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How Much Does On-Screen Violence Affect Kids? Probably More Than You Think

A new AAP policy statement cautions parents about how much seeing violence, real or pretend, on TV affects our kids.

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I don't watch the news anymore when my kids are around, because I'm afraid of what they might see. From police shootings to terror attacks, it seems every time I turn on the television, there is more and more violence playing out on our streets, near and far. Now a new policy statement from the American Academy of Pediatrics says my caution may be well-founded. Because seeing violence in video games, television shows, and movies is very much linked with aggressive behavior and thoughts and angry feelings in kids.

"Screen violence, particularly when it is real but even if it is virtual, is quite traumatic for children, regardless of age," said Dimitri Christakis, M.D., MPH, director of the Center for Child Health, Behavior and Development at Seattle Children's Hospital, according to CNN. It's not surprising; the prevalence of violence in this world is traumatic for adults!

Dr. Christakis went on to tell CNN about the potential effects of kids seeing coverage of the attack in Nice, France, "It is not uncommon to see increases in nightmares, sleep disturbances, and increased general anxiety in the wake of these events. While it is true that the horrific events of this past week can happen at any time, the real risk to individuals remains low. Children need [that] reassurance."

Dr. Christakis also shared this tip for how to monitor the violence kids see on television and in games and movies with CNN: "Parents should be mindful of their children's media diet and reduce virtual violence, especially if their child shows any aggressive tendencies."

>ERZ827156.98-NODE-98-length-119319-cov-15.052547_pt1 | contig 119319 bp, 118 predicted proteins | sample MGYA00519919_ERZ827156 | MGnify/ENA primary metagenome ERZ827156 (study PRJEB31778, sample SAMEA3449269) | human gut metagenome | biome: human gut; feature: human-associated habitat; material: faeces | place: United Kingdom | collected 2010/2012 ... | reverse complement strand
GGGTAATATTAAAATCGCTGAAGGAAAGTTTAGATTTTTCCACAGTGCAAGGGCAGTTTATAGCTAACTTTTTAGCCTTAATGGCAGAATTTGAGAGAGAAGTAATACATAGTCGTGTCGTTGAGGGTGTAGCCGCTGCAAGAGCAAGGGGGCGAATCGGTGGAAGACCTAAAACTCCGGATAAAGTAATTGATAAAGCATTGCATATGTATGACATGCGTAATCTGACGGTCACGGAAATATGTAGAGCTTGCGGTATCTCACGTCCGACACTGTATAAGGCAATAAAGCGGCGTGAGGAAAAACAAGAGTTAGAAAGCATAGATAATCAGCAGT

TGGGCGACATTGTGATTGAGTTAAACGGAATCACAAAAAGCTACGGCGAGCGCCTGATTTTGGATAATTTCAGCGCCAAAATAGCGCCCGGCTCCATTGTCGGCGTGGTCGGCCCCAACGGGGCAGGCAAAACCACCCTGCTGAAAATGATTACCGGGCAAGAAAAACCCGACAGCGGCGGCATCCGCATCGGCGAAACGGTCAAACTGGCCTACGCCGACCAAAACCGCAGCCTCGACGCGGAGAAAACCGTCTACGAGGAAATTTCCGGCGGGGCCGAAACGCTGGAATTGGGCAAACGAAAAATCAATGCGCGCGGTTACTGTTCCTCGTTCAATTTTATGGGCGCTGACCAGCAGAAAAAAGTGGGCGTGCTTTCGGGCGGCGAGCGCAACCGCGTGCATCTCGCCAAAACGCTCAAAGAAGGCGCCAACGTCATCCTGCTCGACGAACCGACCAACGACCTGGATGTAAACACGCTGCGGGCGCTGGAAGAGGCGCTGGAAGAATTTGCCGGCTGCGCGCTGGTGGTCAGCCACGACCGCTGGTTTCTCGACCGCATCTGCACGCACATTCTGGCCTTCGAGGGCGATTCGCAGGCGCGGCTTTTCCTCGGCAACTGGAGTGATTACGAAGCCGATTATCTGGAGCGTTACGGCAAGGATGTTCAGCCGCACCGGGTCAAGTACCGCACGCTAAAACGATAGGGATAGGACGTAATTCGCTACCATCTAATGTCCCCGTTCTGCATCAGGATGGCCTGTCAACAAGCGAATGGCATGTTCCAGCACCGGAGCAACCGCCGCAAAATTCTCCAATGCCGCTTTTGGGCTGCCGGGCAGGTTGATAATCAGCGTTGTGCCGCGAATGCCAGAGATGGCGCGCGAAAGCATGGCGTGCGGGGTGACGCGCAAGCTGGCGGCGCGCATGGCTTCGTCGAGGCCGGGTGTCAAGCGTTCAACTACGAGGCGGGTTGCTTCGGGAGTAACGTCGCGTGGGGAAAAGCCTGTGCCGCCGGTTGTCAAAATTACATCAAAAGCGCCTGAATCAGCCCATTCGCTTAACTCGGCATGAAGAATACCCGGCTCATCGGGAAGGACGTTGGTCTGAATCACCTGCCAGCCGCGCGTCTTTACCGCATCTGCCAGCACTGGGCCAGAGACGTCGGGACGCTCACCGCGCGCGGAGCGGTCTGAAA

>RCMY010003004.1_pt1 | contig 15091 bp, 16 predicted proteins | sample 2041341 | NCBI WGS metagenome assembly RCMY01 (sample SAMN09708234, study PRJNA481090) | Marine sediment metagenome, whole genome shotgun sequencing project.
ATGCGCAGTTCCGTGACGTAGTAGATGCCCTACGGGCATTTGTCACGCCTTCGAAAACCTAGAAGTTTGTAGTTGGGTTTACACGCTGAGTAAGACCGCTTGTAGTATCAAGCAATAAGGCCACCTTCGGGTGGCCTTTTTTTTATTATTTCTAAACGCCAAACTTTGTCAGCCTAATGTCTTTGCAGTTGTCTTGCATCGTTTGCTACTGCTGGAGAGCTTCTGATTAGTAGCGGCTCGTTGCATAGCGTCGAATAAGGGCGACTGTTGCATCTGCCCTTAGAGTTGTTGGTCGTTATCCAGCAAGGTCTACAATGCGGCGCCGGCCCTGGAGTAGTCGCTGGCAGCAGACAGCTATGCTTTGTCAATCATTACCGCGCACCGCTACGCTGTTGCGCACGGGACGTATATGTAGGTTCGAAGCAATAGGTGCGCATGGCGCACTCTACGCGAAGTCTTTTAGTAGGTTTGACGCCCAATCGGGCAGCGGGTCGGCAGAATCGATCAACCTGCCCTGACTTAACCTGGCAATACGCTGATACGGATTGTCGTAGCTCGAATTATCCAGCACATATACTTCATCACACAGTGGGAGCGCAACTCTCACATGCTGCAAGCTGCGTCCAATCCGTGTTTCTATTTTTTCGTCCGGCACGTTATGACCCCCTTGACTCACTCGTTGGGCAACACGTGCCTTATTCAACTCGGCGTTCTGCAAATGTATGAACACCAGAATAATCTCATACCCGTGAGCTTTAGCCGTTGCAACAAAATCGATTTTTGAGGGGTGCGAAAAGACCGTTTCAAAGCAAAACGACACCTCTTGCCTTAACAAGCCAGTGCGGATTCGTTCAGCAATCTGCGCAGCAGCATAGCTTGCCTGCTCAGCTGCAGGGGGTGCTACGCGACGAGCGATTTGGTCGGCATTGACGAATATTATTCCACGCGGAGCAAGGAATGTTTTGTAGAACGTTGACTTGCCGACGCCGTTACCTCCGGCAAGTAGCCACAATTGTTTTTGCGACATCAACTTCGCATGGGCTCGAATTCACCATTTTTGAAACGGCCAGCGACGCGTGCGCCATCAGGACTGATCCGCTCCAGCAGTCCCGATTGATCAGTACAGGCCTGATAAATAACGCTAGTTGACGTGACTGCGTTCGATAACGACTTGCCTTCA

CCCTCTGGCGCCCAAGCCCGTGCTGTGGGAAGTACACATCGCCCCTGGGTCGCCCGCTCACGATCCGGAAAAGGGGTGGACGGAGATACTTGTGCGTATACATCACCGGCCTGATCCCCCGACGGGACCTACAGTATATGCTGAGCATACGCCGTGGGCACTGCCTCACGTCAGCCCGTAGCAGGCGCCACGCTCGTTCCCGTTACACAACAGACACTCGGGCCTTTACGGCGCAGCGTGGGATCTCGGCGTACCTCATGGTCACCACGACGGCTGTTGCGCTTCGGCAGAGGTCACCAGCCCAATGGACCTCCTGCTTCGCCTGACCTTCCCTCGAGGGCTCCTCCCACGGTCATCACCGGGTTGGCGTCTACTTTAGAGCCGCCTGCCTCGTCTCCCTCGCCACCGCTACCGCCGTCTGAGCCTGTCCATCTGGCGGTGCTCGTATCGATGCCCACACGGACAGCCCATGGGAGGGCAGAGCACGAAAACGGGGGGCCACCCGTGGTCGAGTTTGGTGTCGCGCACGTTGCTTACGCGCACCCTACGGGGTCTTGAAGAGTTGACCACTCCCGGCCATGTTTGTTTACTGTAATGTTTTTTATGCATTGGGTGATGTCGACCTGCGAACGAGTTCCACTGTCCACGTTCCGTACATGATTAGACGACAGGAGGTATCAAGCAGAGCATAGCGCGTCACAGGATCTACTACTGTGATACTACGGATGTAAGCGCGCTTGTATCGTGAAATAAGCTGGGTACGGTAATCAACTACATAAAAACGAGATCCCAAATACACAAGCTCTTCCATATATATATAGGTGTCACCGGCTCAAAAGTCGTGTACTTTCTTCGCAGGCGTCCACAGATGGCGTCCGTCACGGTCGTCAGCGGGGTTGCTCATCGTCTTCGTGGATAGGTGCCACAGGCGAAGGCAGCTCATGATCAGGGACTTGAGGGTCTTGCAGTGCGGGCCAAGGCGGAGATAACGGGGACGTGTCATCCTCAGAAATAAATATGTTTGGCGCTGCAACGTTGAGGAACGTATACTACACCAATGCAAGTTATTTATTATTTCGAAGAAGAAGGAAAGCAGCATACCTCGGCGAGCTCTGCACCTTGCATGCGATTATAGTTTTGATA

I say, why wait for that to happen? If we know how screen violence affects our kids, let's do our best to limit their exposure, while still taking the time to discuss world events, when age appropriate.

Meanwhile, Dr. Christakis also advised that parents tell children there are mostly good people in the world, and that we should balance out the scary news kids may see with stories of people helping one another. He does not recommend, however, that we completely shelter our kids from virtual violence. In fact, Dr. Christakis says there is a benefit to kids seeing some violence, as previous studies have shown exposure enhances kids' social and emotional competence.

Ultimately, as the doctor pointed out to CNN, "We know from hundreds of studies on thousands of children that there is a link between 'virtual violence' and real-world aggression. On average, the effect is in what we would deem the small to moderate range, but equivalent to the link between passive smoke exposure and lung cancer—something that municipalities have reacted to by enacting non-smoking ordinances."

Wow. That's all I need to hear to hope my kids will just be into "Sophia the First" for many years to come.

What is your take?

Melissa Willets is a writer/blogger and a mom. Follow her on Twitter (@Spitupnsuburbs), where she chronicles her love of exercising and drinking coffee, but never simultaneously.